5 Takeaways Volunteering at Quinta Esencia Permaculture Farm

Quinta Esencia - Signs

Our time at Quinta Esencia gave us a richer understanding of permaculture and how these projects operate. Here are my main takeaways.

What is Quinta Esencia?

The farm is located in the rural Pampas (grasslands) region of Argentina, six hours south of Buenos Aires by bus. The region is perfectly flat with few trees, checkered with fields of wheat and grazing cattle, and parched due to a recent drought. The founders envisioned Quinta Esencia as an oasis of native plants, healthy living, clean energy, and restorative agriculture in a desert of monocultures and destructive farming techniques. 

The main complex is built in concentric circles. At the center is the yellow rainwater cistern with a large floral design painted on its surface. “Agua dulce is gold, don’t waste it,” we were warned. (Being so close to the sea, the groundwater is mildly salty. We used groundwater for the garden, the animals, and the showers so as not to use up the limited reserve of potable water).

Radiating out from the cistern are four concentric rings of raised-bed gardens. When we arrived, the garden and the paths in between were overgrown and neglected. Liuan, Ani (another volunteer), and I spent our first week pouring time, love, care, and sweat transforming a quadrant.

At the outer edge are the buildings: a bioconstructed house, a large toolshed, a greenhouse, and a tower supporting the potable water tanks.

One of the principles of permaculture is to obtain a yield. Kiki, one of the founders, explained a yield as a product offered to the outside world (versus merely being self-sufficient). We asked what Quinta’s yield was. His answer: knowledge and education. The farm is host to various retreats and workshops. They are currently constructing a Nature School on premise.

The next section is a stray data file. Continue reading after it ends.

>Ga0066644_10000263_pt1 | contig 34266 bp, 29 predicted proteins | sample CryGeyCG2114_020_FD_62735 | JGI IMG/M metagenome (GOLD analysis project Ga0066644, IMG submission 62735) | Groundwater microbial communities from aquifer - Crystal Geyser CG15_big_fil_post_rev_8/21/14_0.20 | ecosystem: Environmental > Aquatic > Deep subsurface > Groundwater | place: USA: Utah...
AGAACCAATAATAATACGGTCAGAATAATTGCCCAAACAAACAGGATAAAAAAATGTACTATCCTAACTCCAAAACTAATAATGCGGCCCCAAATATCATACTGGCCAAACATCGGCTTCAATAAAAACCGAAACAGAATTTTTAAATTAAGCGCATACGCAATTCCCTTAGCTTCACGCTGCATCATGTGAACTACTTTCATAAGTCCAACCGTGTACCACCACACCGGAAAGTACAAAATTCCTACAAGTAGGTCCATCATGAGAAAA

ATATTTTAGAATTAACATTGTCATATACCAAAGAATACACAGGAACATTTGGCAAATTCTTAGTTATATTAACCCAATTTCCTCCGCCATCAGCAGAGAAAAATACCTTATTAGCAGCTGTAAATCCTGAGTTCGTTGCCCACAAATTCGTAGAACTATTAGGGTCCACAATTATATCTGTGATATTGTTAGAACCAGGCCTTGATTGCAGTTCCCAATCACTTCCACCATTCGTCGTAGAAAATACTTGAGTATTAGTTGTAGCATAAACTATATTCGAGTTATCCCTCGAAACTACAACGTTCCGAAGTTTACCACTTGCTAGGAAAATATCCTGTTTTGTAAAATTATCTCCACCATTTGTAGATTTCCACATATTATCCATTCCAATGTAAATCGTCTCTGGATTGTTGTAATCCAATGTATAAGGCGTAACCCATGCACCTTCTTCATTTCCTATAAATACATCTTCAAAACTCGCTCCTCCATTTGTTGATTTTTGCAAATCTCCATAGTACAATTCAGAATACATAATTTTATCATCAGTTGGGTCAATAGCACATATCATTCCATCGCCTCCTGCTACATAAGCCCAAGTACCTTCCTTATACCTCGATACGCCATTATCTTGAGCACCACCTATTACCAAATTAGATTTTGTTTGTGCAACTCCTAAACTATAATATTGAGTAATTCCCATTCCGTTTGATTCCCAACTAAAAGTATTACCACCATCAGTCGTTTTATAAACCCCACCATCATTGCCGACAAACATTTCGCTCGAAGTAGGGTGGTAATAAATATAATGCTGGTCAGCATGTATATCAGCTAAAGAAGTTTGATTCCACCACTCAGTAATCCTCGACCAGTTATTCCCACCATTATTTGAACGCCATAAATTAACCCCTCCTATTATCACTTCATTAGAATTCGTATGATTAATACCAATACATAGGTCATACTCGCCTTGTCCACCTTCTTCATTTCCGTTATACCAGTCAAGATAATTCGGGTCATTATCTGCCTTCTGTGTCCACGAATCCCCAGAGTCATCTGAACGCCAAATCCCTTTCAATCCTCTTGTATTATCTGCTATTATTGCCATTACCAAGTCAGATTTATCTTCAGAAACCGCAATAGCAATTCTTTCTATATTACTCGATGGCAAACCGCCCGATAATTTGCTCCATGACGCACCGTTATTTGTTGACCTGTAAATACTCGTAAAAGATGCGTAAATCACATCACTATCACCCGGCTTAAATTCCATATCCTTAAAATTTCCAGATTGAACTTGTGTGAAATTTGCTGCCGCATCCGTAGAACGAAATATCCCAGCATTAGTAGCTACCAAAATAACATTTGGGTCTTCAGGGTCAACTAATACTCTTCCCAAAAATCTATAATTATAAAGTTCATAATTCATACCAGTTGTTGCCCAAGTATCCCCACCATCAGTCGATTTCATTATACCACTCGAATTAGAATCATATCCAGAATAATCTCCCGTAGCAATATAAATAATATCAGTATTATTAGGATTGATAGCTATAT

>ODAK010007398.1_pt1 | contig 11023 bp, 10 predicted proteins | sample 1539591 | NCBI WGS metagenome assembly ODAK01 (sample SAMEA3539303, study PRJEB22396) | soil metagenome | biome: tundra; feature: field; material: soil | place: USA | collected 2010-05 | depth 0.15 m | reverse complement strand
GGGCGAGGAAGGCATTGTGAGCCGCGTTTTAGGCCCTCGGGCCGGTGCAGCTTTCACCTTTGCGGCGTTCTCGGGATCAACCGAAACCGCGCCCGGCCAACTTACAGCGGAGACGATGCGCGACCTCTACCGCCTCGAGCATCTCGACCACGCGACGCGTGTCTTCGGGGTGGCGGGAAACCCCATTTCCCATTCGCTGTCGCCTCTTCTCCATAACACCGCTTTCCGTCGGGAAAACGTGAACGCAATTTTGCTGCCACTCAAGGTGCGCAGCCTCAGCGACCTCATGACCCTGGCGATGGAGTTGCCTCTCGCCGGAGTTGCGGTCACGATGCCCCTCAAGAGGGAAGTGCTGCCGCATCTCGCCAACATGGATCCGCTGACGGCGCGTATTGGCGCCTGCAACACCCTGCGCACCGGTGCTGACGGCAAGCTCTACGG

The main complex at Quinta Esencia. Can you tell which quadrant we weeded?

Our Experience as Volunteers

Quinta Esencia is the second permaculture farm we’ve visited on our family gap year. We stayed for two weeks.

While on the farm, the number of people fluctuated from as little as one or two other occupants (Ani, a fellow volunteer from Buenos Aires, and Pablo, one of the founders) to upwards of thirty people for a four-day yoga and healthy food retreat. Except for the four-day retreat, our family of five dominated the dinner table. Naturally, we prepared most of the meals.

Our family became close with Ani, the Argentine volunteer. We worked together, ate together, spent free time together, and even shared a day trip to Reserva Natural Paititi, another permaculture and conservation project.

There were no fixed hours. Our work days were fluid. We almost never worked in the afternoons because of the overbearing heat. After five in the afternoon, the cooler air and the long, drawn-out sunset revived our energy. As early evening approached, everyone sprung into action to take advantage of the most beautiful hours to be outdoors.

We rarely ate dinner before 8:30pm and often finished up after 10:30pm, as is the custom in Argentina.

We all had our responsibilities. I learned how to run the pump to fill the water tower when necessary. Liuan and I mostly took charge of meals (I baked a lot of bread). Oliver, who turned nine during our stay, took responsibility for feeding the chickens, collecting eggs, and closing the door to their pen for the night.

What follows are some of my main takeaways from this experience.

Takeaway #1: The Importance of Maintaining Native Habitats

A couple years back, Liuan voluntold me to cut down and root out all the buckthorn on our property. “It’s invasive,” she explained.

I resisted the idea. But they’re trees. Trees sequester carbon, improve the soil, provide natural climate control, yada yada. Trees take a long time to grow. Plus, I like them. Sure, they grow like a weed and are a bit unruly, but I prefer the jungle aesthetic to perfectly tidy rows of plants surrounded by mulch. What does “invasive” mean anyway? If it thrives here, who cares if it came from somewhere else?